Why is it so important to take a break? Our bodies are constantly trying to maintain homeostasis—remaining stable. When you're training, you're pushing your body out of homeostasis so it can adapt. If you are constantly "on," your body can't adapt. Therefore, recovery is an important part of getting faster and stronger. The magic happens when you recover. Taking a break in the off-season from being "on" allows for adaptations to happen, for you to reset your goals or for you to focus on weight loss and muscle gain.
Weight Loss and Muscle Gain1 of 9
Losing weight or gaining muscle is extremely difficult when you are training for races. For weight loss, your body is constantly stressed and needs calories to perform during the race season. For muscle gain, you need a mixture of a calorie surplus and resistance training while you are running. Both are possible but not plausible. During your off-season, hone-in what your goals are and commit 100 percent to prepare for returning to training.
Running Form Correction2 of 9
During my race season, I noticed the top of my left foot was slightly inflamed, my pinkie toe had a huge callus and all my running shoes were worn on the outside. It never hurt, but it was clear my running form was not correct, and I took the time to see a physical therapist to address it before it became a real problem. If something is bugging you, the off-season is a great time to fix it, so you can have a killer race season.
Catch-Up with Non-Running Friends3 of 9
We have all likely found ourselves in a similar situation: Demanding training schedules and weekend trips for races leave small windows for socializing. If you're in a training group, you get to spend time with our running comrades but often neglect everyone else. In the off-season, go to a work happy hour or see some old friends. After all, race season is right around the corner, and the window of opportunity to hang out with non-runners is dwindling.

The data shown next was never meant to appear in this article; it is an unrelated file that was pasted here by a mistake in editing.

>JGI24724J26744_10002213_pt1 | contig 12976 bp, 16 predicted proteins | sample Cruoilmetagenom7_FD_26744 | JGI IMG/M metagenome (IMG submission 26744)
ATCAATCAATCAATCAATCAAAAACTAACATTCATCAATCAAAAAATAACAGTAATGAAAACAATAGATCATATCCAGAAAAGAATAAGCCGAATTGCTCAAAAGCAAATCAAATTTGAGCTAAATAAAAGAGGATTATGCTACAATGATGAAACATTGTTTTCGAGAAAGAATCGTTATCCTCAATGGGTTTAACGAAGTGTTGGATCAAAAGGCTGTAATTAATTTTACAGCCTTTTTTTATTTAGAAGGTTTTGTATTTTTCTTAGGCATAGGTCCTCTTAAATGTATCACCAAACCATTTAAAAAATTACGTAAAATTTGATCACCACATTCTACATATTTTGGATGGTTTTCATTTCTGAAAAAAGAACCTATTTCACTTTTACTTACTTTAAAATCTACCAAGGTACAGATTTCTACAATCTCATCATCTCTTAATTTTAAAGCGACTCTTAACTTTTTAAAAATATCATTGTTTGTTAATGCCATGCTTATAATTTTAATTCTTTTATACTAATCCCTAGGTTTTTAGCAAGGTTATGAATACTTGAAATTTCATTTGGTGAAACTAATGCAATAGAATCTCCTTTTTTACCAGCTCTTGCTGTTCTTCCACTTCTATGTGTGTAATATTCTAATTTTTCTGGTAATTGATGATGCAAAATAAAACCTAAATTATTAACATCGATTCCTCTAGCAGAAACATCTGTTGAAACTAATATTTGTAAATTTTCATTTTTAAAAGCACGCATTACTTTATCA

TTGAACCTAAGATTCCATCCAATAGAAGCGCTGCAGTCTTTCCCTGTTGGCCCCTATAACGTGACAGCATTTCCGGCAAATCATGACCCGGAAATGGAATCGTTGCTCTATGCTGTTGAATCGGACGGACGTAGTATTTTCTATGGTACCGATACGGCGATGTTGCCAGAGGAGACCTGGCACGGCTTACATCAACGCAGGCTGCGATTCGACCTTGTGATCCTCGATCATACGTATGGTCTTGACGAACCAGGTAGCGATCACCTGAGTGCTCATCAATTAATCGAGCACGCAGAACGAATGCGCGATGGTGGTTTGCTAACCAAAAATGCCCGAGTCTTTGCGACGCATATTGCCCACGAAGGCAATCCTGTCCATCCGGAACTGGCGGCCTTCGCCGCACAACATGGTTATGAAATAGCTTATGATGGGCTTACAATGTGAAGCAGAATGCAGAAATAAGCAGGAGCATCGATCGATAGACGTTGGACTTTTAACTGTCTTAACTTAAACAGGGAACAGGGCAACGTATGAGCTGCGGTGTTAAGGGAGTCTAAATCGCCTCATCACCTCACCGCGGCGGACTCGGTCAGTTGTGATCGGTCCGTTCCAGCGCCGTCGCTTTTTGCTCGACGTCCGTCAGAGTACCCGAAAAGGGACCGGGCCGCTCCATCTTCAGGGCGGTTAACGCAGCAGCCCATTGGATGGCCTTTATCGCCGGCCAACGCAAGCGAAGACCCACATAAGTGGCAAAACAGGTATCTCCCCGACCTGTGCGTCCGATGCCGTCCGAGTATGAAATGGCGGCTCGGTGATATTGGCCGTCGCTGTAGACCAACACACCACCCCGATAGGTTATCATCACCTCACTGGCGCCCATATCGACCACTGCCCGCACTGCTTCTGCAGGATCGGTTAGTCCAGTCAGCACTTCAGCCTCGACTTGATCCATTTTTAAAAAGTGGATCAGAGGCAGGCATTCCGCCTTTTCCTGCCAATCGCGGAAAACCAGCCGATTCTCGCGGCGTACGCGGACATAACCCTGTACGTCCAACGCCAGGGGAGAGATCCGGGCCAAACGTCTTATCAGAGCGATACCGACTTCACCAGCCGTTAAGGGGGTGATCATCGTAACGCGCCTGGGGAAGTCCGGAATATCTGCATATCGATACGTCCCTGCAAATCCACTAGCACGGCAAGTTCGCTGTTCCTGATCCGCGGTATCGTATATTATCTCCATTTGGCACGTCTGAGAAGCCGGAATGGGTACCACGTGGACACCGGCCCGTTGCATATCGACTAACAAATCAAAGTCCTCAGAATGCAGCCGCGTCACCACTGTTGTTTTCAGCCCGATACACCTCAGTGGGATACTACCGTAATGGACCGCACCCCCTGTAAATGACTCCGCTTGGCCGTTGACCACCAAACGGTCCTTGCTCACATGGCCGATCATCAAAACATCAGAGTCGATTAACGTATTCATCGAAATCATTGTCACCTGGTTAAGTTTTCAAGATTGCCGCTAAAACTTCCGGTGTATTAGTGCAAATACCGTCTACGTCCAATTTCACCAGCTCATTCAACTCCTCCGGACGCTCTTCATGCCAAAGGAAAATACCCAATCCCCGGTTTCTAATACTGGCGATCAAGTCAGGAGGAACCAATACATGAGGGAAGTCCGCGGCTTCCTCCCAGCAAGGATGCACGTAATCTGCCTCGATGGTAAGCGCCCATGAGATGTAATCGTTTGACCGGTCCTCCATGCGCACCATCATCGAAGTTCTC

Naked Intention Running4 of 9
No, not that kind of naked. Forget the watch at home. Take some time to go for a run that does not include speed work or a distance goal. There is no intention of when to start running, but you can "dress" your run to go faster or slower, take a new route or maybe do a few squats when you stop for water. Run because you want to, not because you have to.
Try Other Activities5 of 9
Famous words of every runner: "I want to try yoga." I say it every season, and I admit I never do it. Why? Because I do not like yoga. However, I do like swimming and cycling. As a runner, there is likely something else you've wanted to try. Take a chance on it this off season; try rock-climbing, aerial yoga or kickboxing.
Set Goals and Plan Your Calendar6 of 9
Relish your accomplishments from the last season and take that forward in your goal setting. If you had a great season, determine if you want to maintain or elevate your performance. If it wasn't anything special, look at the factors that contributed to the outcome of your past race season.
Get a Blood Test to Establish Your Baseline7 of 9
If you tracked all the miles and workouts you did last season, add another level by getting a report to understand your biomarker levels—from cortisol to vitamin D. Companies like BlueprintFit and InsideTracker have several packages and coaching to help you understand how your body is doing on a biological level.
Reinforce Good Running Habits8 of 9
During a period of high training volume, some runners get into bad habits like forgoing cool down exercises, eating unhealthy food or skimping on adequate sleep. Use this time to refresh your focus on the fundamentals. Be sure to get 7 seven to eight hours of sleep each night, cut down on the sugar and spend at least 10 minutes after a workout to bring your body back to homeostasis.
Whatever you do during your off season, the goal is to actually be "off" and allow yourself some well-earned downtime. Need some inspiration? Check out what professional runners do during their offseason.